When I found out I was pregnant with twins, I was shocked, afraid and even a little disappointed. It’s a hard pill to swallow. When I think back on it now, it fills me with guilt. How could I have questioned such an amazing gift? Of course, now I can’t imagine it any other way, but I’d be lying if I said it didn’t take me time to get there.
We didn’t find out the sex of our babies and while I told myself that I didn’t care, I secretly feared having two girls. I have an older brother, so my perspective on sister relationships is somewhat limited, but from what I’ve seen and heard, sister relationships can be vicious, competitive and cruel. The thought of raising girls the same age frightened me. It was overwhelming. Of course, I had twin girls.
I’m now 7 months into motherhood to two amazingly beautiful little girls. Already they’ve defined their personalities and each and every day is a wonder. When I look at them, I wonder if I have what it takes. Will I disappoint them? Can I live up to that perfect image they have of me right now? Will they always light up to the sound of my voice? Will they always smile when I walk into a room? Parenthood is full of fears both rational and irrational. Will I screw up? Will they hate me someday? I believe that I’ll be a good mom because I have to believe that in order to get through the day. I’ll be a good mom because I was raised by a good mom, right? But what does it mean to be a good mom?
For me, a good mom is a person who wins, by successfully earning, the love of their children. My mom won mine and continues to win it each and every day. She won my love by supporting me even when she thought I was making the wrong decision. By being in attendance at every moment big or small. By setting boundaries even when I thought I didn’t need them; by telling me yes and by telling me no. She won my heart by supporting my wild independence even when my dreams got a little too big and a little too bold. She won my heart by being my mom and not my friend. By letting me fail, telling me the truth, and pushing me to try, try, try again. It wasn’t always pretty and she wasn’t always nice, but I knew, no matter what that she was there supporting, cheering, and believing.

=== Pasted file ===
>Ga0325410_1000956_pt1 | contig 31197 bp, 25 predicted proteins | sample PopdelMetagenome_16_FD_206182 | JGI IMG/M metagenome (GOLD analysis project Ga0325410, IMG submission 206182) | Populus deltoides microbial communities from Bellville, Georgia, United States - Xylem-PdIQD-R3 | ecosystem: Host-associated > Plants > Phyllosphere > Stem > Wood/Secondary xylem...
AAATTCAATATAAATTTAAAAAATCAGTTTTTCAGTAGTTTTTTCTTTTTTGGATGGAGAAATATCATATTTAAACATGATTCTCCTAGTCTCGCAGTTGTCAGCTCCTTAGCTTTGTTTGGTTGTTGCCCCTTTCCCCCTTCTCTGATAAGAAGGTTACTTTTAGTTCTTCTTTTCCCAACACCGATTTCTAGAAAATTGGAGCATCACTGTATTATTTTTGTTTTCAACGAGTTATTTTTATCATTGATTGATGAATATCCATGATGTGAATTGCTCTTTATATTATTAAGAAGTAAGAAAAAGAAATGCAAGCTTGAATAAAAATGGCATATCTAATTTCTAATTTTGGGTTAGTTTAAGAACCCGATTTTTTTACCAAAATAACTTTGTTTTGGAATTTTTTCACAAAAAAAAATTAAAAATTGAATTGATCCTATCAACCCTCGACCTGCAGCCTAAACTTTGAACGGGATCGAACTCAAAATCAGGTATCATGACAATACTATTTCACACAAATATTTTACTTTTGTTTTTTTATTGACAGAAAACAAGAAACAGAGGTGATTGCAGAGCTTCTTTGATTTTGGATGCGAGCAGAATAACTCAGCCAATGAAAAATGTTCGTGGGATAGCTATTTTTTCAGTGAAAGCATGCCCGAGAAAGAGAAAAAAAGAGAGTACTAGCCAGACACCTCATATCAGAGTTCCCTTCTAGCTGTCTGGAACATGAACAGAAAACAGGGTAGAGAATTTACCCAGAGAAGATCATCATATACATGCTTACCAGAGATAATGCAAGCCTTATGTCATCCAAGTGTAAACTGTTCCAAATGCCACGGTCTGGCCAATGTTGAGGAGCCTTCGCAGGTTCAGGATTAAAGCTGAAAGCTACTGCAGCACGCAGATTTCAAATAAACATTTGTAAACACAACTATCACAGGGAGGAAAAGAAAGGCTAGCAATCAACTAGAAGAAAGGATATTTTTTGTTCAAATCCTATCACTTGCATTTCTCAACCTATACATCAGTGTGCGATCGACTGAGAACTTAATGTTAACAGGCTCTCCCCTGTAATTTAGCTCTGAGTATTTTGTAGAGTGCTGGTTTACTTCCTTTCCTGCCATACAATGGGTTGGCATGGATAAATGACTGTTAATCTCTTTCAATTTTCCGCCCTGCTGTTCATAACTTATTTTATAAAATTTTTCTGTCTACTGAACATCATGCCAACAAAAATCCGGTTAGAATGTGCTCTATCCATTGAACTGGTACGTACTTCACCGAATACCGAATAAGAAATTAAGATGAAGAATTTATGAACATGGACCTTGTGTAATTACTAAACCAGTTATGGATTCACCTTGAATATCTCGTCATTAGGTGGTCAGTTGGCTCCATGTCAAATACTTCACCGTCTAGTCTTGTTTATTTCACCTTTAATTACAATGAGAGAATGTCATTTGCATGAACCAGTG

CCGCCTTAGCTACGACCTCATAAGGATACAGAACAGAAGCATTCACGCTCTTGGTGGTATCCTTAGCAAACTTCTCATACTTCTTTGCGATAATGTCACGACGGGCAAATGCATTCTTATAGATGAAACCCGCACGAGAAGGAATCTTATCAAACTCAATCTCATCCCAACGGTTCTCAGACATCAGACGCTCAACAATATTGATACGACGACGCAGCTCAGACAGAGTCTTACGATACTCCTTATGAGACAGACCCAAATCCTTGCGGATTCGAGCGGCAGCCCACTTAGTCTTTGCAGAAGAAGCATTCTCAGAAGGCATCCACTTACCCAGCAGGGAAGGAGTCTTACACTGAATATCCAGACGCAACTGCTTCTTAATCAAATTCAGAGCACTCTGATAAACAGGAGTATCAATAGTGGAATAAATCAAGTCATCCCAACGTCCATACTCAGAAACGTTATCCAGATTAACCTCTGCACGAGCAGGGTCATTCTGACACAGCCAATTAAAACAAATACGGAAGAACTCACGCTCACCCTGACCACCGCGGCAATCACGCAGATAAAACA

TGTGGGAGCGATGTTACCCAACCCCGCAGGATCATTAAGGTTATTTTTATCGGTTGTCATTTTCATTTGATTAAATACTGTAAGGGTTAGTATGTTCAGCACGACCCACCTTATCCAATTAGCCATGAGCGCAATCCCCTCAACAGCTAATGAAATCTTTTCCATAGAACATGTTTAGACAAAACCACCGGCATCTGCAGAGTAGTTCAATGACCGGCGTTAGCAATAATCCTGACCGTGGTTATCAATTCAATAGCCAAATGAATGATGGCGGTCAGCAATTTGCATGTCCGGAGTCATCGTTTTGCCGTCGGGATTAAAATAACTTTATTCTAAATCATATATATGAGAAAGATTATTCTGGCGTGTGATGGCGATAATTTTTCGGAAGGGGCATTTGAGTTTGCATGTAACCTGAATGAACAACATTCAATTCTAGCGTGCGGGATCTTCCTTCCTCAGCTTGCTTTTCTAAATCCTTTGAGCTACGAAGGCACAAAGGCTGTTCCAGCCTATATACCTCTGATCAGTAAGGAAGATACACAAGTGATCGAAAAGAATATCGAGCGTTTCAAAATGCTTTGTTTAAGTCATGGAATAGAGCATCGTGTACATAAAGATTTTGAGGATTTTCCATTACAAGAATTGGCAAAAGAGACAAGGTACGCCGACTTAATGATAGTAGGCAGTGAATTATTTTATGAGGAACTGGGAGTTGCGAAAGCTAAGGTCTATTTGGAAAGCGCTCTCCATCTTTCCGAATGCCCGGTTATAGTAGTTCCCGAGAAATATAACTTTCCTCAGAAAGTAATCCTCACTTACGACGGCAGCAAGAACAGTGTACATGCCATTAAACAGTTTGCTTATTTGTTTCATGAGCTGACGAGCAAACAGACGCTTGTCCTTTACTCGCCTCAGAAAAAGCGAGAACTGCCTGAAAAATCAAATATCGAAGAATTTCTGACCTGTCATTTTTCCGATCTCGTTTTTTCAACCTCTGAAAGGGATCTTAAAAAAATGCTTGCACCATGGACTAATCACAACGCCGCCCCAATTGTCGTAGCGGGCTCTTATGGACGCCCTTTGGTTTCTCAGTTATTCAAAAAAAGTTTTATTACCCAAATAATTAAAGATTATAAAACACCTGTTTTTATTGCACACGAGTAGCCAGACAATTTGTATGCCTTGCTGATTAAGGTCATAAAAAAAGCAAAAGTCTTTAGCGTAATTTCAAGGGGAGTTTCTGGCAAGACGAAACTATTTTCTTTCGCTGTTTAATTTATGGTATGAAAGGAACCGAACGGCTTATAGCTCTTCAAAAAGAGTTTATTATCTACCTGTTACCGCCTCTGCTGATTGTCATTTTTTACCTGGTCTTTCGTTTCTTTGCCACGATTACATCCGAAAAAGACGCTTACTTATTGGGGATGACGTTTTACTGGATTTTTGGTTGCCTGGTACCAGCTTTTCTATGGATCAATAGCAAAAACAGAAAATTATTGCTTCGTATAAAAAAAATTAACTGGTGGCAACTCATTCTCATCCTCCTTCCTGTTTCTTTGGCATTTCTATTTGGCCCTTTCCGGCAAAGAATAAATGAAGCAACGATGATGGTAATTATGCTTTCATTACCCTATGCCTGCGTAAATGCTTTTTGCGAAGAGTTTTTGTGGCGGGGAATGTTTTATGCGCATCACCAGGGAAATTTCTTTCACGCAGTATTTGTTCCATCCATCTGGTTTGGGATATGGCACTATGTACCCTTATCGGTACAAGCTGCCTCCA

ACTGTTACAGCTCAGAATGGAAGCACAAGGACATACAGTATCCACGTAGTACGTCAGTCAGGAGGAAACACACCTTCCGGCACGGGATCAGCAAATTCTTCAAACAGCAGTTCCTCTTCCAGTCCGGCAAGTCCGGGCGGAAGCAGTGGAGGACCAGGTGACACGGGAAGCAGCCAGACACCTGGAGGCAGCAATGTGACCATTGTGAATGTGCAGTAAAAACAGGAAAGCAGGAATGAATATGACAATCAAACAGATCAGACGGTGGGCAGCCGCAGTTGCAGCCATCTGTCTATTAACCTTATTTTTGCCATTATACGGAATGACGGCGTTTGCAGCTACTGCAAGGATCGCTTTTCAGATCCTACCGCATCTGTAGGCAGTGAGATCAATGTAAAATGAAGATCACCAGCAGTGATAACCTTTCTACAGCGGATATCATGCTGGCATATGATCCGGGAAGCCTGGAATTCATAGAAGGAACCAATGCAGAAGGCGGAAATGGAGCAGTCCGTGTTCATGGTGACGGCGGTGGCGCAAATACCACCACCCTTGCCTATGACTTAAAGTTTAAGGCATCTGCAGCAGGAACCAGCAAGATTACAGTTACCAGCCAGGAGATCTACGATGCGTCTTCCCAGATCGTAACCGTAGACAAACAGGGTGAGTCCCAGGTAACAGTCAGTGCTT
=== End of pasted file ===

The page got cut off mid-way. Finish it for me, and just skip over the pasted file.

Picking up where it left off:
So, when I think about how to raise strong, compassionate, independent daughters, these are just a few of the things I’ll show them:
Let them wear ribbons in their hair while playing in the mud: My mother taught me 2 simple rules about beauty; 1) It hurts to be beautiful, and 2) You’re beautiful just as you are. I always thought that those two things somehow conflicted, but the truth is that they make a lot of sense. Tomboys wear pink. Ballerinas sweat. And boys dress up sometimes too.
Encourage them to be the ones people cheer for: My mom used to ask me if I wanted to cheer for people or be the one that people cheered for. Call it vanity, but being cheered for won every time. This is not a dig at cheerleaders. If my girls want to cheer, I’ll support that without hesitation. It’s the underlying message I find important. Be big. Be bold. Be the absolute best you can be.
Show them wise men, so that they aren’t boy crazy: I had a brilliant father, steadfast grandfather and amazing brother. My relationships with the men in my life have always been rock solid and it’s my belief that these relationships formed my ability to sniff out the men from the boys. I want my girls to know good, strong men, so that they grow up to accept nothing less.
Guide them to control their own happiness: My greatest wish for my girls is that they learn how to be alone. I hope they get a formal education, but my greater wish is that they go out and explore, live and learn in the world. I hope that they travel. I hope that they think. I hope that they question everything. I hope that they stand in wander. I hope that they sit in silence. I hope that they look. I hope that they see. Individuals must become who they are, all alone, before they can share that person with another. You cannot be happy with someone else until you’re happy by yourself.
Teach them the importance of enjoying what you do: As a parent you struggle with the deep desire to make your kids happy. If you’re lucky, they’ll find a balance between what they’re good at and what they enjoy. But if they don’t enjoy what they’re good at and they’re not so great at what they enjoy, I’ll support them doing the thing that they enjoy. Inspiration drives greatness and hard work. Patience and desire are very important lessons to learn.
Let them wear pretty shoes! What more can I say? Maybe there are figurative undertones to this statement, but I mean this quite literally.